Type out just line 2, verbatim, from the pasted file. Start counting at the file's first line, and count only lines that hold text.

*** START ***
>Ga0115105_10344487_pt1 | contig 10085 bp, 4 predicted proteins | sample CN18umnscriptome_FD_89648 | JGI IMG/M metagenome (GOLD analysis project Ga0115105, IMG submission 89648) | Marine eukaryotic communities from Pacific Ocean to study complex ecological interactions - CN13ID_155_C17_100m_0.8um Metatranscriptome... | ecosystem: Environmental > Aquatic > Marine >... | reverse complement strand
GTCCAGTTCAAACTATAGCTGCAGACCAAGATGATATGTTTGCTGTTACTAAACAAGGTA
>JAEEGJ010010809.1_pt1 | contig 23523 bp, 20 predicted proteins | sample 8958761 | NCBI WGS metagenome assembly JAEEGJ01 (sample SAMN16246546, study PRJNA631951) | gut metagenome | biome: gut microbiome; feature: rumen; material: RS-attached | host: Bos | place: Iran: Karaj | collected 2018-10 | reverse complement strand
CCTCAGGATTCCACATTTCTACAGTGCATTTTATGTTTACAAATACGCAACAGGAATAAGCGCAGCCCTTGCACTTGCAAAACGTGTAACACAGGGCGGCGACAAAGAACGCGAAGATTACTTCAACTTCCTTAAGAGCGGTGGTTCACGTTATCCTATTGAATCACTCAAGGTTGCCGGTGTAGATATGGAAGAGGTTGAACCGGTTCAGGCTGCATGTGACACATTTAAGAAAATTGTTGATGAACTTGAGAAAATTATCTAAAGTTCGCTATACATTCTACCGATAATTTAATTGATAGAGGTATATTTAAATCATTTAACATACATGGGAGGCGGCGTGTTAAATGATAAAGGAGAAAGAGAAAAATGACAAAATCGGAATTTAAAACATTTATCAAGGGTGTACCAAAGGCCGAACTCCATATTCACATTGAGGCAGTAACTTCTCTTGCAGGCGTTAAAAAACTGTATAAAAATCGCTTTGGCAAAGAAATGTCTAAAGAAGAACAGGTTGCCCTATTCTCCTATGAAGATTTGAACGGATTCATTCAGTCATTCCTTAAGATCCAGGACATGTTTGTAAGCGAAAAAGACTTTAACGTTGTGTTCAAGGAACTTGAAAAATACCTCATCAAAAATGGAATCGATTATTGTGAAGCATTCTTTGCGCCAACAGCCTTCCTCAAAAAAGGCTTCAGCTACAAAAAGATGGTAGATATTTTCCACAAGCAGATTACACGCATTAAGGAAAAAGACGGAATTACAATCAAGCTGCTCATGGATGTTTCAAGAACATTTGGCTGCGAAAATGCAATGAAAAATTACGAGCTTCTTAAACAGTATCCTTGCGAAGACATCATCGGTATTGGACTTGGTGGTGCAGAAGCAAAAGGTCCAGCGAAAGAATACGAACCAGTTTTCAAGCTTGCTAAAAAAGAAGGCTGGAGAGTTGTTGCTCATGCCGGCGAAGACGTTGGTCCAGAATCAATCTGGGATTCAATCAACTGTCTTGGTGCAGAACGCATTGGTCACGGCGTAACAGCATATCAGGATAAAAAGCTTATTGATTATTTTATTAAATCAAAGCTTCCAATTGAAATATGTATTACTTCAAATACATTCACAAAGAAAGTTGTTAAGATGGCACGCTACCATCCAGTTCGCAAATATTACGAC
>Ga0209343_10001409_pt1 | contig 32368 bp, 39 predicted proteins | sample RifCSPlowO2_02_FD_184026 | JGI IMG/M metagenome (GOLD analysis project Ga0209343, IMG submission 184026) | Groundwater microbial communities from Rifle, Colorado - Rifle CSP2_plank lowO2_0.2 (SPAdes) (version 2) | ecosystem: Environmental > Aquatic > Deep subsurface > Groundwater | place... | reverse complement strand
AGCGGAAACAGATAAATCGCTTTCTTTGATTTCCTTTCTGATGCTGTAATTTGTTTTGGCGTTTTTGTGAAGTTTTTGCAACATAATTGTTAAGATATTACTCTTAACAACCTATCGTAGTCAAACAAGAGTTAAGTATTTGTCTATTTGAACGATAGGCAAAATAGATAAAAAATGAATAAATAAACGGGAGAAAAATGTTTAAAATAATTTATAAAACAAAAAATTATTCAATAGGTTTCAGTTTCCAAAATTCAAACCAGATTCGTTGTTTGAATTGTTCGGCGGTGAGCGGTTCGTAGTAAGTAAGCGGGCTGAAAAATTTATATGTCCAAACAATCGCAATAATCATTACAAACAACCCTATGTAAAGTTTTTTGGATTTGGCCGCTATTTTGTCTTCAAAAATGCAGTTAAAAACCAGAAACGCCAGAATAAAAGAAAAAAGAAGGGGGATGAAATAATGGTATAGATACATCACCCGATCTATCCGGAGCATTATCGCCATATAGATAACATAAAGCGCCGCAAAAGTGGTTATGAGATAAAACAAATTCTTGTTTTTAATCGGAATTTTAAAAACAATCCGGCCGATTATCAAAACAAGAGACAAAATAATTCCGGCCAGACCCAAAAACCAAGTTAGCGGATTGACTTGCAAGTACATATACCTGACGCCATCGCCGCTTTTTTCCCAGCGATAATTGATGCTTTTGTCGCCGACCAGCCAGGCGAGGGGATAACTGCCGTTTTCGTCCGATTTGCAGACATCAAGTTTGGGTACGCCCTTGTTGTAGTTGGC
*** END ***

GTCCAGTTCAAACTATAGCTGCAGACCAAGATGATATGTTTGCTGTTACTAAACAAGGTA